The world's most popular sport finally comes to America!
Super Action Soccer gives you the chance to be the most accomplished star player of any team that ever was. You will be the goal-keeper diving to make incredible saves, the full back with fierce last minute tackles, the mid-field "general" directing shrewd passes and the centre forward scoring great goals. You will be involved all the time in the most exciting moments of the game. You will score the winning goal!
In early 2012, I decided I wanted to do something special for the 30th anniversary of the ColecoVision, something aside from releasing 8 new games at the end of the year. I wasn't really sure what I could fit into my busy schedule, but then I thought about the prototype cartridges that Eduardo Mello put under auction on eBay a few years before. I thought perhaps I could do something similar, but I didn't have any game prototype to offer in cartridge format. So for a while, I let the idea simmer in the back of my head.
One day, in May 2012, I was browsing on the net and I came across Philipp Klaus Krause's mini-cartridge homebrew kits. I saw the red cartridge shells, and suddently I knew exactly what I wanted to do: Create a limited-edition official version of a ColecoVision game that was released in Europe but never in North-America: Super Action Soccer! And I was going to use the mini-cart homebrew kits to do it! The concept of Collector Mini-Carts was born!
It took a bit of work, but I managed to hack the ROM dump of the game to replace "FOOTBALL" by "SOCCER" on the title screen, ans also in the opening sequence of the demo mode, as you can see in the two screenshots in "The Game" sub-section. But the mini-cart alone wasn't cool enough for me, so early on in the project, I decided that I would offer a full package, which would include a manual and something that hadn't been done before as a homebrew project: a Super Action Controller overlay.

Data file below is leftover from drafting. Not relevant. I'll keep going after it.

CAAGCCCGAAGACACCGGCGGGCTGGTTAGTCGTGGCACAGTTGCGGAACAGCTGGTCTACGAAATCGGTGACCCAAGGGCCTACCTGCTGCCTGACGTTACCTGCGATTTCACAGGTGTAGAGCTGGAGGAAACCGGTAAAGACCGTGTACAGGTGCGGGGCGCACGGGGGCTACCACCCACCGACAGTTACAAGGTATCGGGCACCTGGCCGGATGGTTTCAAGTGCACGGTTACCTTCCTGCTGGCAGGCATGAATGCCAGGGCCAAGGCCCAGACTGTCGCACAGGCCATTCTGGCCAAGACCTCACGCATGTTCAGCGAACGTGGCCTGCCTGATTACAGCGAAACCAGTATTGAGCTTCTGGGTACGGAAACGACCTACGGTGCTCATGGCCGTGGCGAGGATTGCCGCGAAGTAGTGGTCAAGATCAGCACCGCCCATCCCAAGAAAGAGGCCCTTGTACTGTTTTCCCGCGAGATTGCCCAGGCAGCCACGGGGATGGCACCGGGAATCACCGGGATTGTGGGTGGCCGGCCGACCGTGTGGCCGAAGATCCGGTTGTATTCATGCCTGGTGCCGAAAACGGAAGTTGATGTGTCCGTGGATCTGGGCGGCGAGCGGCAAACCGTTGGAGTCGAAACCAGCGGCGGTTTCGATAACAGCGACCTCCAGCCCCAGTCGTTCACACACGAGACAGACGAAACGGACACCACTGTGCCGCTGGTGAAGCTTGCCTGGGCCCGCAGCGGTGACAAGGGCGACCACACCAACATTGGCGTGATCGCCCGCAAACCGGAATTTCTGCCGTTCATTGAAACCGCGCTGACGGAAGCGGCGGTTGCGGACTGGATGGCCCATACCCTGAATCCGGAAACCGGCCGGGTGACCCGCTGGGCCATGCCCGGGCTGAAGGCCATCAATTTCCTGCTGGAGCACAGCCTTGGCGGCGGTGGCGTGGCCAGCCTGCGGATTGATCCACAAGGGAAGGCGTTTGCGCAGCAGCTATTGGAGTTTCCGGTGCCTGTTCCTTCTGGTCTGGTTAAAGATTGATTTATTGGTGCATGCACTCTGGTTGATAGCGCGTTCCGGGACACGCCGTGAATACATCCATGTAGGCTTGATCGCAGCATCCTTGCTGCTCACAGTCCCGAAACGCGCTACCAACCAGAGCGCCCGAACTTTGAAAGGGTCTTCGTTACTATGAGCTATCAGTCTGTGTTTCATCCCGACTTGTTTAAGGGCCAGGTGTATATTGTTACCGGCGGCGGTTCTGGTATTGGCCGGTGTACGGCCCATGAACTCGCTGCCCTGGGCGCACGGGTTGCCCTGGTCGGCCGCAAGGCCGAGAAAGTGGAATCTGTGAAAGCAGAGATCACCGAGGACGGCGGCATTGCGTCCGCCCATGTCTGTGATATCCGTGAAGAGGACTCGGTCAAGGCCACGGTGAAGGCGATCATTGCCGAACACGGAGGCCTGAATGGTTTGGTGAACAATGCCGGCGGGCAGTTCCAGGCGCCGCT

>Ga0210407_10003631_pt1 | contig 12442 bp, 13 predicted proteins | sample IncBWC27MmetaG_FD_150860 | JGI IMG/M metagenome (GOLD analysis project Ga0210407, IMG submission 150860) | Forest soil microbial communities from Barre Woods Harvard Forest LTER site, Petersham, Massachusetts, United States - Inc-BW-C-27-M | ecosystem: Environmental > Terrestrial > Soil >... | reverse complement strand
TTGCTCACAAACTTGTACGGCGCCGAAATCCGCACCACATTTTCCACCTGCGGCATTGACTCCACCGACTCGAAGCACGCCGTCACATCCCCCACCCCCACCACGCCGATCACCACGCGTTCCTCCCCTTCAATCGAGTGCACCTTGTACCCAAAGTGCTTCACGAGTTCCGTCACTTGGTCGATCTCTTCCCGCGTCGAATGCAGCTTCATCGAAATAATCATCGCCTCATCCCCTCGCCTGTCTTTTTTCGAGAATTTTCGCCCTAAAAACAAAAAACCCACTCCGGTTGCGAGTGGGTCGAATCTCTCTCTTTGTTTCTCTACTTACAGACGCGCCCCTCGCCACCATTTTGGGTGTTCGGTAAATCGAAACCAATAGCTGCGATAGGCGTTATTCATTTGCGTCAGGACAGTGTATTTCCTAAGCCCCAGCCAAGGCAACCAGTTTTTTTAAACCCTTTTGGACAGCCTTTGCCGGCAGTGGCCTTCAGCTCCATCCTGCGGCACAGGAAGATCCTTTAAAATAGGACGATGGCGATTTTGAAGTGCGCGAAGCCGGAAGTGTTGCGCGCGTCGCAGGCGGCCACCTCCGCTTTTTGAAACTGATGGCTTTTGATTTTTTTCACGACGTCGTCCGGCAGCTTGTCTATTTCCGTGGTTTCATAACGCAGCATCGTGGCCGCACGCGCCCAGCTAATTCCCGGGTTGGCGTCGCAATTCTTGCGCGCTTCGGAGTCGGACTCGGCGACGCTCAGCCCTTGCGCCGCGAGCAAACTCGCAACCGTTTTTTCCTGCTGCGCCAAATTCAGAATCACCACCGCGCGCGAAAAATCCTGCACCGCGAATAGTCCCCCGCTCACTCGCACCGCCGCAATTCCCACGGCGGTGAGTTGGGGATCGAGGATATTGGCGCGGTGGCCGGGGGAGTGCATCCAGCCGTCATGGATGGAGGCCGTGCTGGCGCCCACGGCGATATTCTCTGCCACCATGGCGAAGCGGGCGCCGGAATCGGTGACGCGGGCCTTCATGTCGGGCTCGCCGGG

While Dale Crum helped me with the manual and Phil Boland helped me with the cartridge label, Oliver Putchatski helped me find a printer in Germany that could print Super Action Controller overlays and cut them in a professional, die-cut fashion. Dale took care of the overlay template, and Oliver made sure the final result was nothing less than perfect. I was really happy with the result, and I also knew that it was now totally possible for me to print other Super Action overlays in the future. Perhaps one day I will do other homebrew Super Action overlays...
I purchased some beautiful hinged plastic containers from Uline that were the perfect size to house the mini-carts and the manuals, but they were a little too big in terms of height, so I had to devise some kind of filler piece so the mini-cart wouldn't move all over the place inside the container. My first idea was a specially-carved wood piece, and I enlisted the help of Brian Gordon on AtariAge, who experimented with the CNC machine at his job. That plan didn't work out very well, so Brian suggested designing a metal filler instead. That didn't work out too well either, so in the end I just used plain foam fillers. It was not an ideal solution, but I needed this project done by the end of the year, and I was running out of time.
The complete packages (mini-cart, manual, overlay and plastic container with foam fillers) were ready by the end of November, and I put five such packages under auction on eBay between November 29th 2012 and January 3rd 2013. Hardcore ColecoVision collectors paid quite a lot of money to acquire them, and while monetary profit was never the end goal of this project, seing the bidding go ever higher was quite fun.
I have no intention of producing any more Collector Mini-Carts in the future. At one time, I did consider doing a hack of Spy Hunter that would use the Coleco Steering Wheel controller instead of regular controllers, but some analysis by my friend Mystery Man revealed that this was impossible to do at the software level within the 32K ROM limit.